The unemployment figures continue to march steadily in the right direction. The number of new hires was much higher than expected and the rate dropped again to 8.3%. US stocks are up better than 1% today and bonds and gold are up again as well. It has been a great start to the year and there are so many skeptics that have withdrawn their money over the last three years that there is still plenty of fuel for a very good year, both here and overseas.
I often complain about the unemployment numbers because of the seasonal adjustment, which many think was huge this month, and the birth-death model which estimates, not counts, how many jobs were created in small business. I also have a beef with the way the unemployment rate is calculated.
Look at the following chart that shows the total number of Americans not in the labor force. See the huge spike last month? Are we supposed to believe that 1.2 million people suddenly dropped out of the labor force in one month and that this is good? There is no way.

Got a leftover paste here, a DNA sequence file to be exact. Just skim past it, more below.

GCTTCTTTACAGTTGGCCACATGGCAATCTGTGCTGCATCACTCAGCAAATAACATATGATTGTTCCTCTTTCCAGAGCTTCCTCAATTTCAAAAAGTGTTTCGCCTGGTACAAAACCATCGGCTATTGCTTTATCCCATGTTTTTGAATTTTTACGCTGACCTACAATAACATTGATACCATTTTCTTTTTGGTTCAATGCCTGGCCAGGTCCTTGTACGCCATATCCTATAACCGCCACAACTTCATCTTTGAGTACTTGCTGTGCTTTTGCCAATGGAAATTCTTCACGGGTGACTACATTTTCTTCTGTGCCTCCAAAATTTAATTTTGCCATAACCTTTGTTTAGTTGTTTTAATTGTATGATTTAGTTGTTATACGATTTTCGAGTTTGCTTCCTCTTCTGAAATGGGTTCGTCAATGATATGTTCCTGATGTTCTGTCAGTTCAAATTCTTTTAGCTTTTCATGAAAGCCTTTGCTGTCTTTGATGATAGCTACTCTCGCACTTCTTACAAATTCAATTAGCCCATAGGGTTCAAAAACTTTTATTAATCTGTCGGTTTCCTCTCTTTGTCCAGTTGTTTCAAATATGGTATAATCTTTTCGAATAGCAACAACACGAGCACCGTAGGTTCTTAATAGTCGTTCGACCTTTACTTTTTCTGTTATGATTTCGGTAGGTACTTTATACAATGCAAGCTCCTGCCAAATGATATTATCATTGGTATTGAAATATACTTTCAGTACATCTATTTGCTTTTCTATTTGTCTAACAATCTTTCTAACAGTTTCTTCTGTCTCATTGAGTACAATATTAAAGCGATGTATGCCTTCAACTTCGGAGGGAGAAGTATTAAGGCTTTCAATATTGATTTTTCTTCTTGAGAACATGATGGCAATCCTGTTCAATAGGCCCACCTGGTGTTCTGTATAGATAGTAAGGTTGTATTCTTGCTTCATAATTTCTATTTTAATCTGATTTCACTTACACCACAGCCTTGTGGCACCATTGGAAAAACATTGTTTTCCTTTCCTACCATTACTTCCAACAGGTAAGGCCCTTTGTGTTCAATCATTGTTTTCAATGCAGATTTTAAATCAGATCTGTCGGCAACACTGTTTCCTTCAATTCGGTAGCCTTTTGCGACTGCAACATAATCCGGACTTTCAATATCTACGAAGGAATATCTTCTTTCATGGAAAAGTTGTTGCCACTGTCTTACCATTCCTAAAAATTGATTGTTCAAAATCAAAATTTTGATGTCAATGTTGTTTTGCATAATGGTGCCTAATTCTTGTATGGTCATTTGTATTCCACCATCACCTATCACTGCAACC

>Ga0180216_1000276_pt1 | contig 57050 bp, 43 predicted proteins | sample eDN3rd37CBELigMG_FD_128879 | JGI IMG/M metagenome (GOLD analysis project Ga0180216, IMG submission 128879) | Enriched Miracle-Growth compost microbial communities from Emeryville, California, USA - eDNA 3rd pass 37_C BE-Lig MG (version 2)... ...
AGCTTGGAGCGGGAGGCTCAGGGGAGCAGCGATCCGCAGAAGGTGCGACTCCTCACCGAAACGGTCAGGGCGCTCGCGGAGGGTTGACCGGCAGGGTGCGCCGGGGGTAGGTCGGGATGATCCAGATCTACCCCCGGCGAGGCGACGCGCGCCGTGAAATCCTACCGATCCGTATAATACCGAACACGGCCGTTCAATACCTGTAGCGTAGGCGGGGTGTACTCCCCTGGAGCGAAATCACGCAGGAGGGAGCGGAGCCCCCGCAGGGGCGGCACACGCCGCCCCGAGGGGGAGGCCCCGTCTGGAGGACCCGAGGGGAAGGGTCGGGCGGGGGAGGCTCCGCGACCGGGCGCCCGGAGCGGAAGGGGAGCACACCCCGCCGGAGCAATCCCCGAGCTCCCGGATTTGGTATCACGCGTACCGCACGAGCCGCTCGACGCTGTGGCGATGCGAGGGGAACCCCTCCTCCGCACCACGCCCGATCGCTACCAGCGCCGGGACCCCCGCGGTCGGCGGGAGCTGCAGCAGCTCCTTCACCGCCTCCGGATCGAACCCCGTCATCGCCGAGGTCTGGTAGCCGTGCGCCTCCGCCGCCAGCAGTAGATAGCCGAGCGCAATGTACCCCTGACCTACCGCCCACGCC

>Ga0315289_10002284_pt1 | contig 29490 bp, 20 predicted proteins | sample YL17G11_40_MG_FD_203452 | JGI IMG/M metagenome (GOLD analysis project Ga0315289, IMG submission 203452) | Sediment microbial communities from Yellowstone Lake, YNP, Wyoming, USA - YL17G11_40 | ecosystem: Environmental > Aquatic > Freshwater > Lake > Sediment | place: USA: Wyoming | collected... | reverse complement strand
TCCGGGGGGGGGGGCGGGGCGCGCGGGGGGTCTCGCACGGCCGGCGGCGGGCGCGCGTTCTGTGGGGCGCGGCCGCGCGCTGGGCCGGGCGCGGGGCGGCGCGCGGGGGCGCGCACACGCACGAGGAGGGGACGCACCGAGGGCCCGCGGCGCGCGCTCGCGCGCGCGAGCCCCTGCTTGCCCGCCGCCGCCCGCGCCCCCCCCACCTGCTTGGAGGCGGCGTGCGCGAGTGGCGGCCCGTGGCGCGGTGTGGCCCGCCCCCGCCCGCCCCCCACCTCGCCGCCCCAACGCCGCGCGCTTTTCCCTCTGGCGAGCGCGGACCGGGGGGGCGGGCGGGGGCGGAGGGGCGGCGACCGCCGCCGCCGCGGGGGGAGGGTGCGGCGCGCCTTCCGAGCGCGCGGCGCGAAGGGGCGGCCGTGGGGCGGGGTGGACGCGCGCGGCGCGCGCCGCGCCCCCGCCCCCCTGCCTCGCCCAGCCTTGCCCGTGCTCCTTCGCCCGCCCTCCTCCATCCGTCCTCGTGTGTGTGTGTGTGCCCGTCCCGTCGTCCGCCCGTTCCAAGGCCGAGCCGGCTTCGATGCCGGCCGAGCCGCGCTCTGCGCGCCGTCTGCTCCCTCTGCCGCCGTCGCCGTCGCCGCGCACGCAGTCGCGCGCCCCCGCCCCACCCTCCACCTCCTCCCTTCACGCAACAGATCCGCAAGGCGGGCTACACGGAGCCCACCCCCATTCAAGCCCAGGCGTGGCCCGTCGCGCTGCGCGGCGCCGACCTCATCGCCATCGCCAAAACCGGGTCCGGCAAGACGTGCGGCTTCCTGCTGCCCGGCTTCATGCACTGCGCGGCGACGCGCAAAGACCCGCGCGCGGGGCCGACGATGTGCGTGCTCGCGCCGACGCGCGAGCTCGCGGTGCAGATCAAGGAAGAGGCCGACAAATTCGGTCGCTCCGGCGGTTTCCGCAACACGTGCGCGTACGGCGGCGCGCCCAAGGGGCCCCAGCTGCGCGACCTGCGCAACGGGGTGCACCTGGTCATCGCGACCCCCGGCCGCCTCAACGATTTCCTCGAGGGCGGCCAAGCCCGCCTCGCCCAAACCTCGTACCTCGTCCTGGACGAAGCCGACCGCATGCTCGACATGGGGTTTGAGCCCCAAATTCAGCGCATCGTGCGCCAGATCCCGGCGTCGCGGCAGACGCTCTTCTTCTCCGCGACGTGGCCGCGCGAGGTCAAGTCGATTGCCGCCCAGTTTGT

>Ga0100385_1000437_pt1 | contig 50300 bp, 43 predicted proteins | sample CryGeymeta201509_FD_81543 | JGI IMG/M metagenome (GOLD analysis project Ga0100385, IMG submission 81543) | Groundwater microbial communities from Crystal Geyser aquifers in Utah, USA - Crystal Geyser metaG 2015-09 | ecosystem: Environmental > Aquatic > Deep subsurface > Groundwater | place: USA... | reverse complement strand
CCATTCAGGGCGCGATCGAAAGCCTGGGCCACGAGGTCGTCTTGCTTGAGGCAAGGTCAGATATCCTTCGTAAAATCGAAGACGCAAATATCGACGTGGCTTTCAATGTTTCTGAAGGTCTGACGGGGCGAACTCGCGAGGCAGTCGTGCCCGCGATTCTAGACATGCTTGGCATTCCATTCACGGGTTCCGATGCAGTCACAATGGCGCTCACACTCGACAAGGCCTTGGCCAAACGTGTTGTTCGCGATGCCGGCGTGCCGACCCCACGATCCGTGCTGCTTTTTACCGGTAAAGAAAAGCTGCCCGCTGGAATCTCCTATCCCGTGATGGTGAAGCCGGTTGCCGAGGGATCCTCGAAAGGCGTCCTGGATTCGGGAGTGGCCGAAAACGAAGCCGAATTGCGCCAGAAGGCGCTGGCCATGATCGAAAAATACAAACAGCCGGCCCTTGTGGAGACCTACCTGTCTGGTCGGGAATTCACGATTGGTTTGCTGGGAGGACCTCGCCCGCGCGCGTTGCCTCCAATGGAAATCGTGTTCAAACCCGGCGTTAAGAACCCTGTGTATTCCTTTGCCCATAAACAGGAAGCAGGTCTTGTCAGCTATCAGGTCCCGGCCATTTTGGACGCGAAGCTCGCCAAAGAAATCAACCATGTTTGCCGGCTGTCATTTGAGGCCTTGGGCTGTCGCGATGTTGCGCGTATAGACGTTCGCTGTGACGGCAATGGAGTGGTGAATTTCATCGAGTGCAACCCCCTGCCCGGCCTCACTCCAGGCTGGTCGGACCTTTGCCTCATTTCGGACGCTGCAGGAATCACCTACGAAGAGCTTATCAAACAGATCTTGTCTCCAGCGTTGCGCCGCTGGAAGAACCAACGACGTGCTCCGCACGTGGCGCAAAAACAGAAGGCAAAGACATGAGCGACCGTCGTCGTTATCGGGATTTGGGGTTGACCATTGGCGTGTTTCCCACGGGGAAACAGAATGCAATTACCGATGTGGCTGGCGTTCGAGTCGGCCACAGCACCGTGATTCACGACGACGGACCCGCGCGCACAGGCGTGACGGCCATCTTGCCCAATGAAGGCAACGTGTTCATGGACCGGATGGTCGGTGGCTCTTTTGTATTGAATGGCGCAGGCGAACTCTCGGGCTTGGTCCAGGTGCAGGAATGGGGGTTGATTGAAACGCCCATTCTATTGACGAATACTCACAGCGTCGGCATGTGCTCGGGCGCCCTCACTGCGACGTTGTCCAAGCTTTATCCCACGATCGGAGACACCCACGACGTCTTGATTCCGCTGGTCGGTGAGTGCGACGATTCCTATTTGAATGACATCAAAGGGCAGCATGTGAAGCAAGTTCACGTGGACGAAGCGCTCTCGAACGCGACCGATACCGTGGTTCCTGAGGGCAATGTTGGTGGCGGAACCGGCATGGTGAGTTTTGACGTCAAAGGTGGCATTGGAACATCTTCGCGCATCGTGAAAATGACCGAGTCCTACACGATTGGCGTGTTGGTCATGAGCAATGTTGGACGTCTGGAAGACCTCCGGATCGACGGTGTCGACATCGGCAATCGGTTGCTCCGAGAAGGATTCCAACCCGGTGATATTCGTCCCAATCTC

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The number of people in the labor force is important because it is half the calculation for the unemployment rate. You take the number of people listed as unemployed and divide by the number of people in the labor force, i.e. available for work and/or working. When you reduce the number of people available for work, the percentage of unemployed drops automatically. You can see why that was reported. Add that to the way the Bureau of Labor Statistics estimates the number of jobs added and you have an employment report that is hard to take very seriously.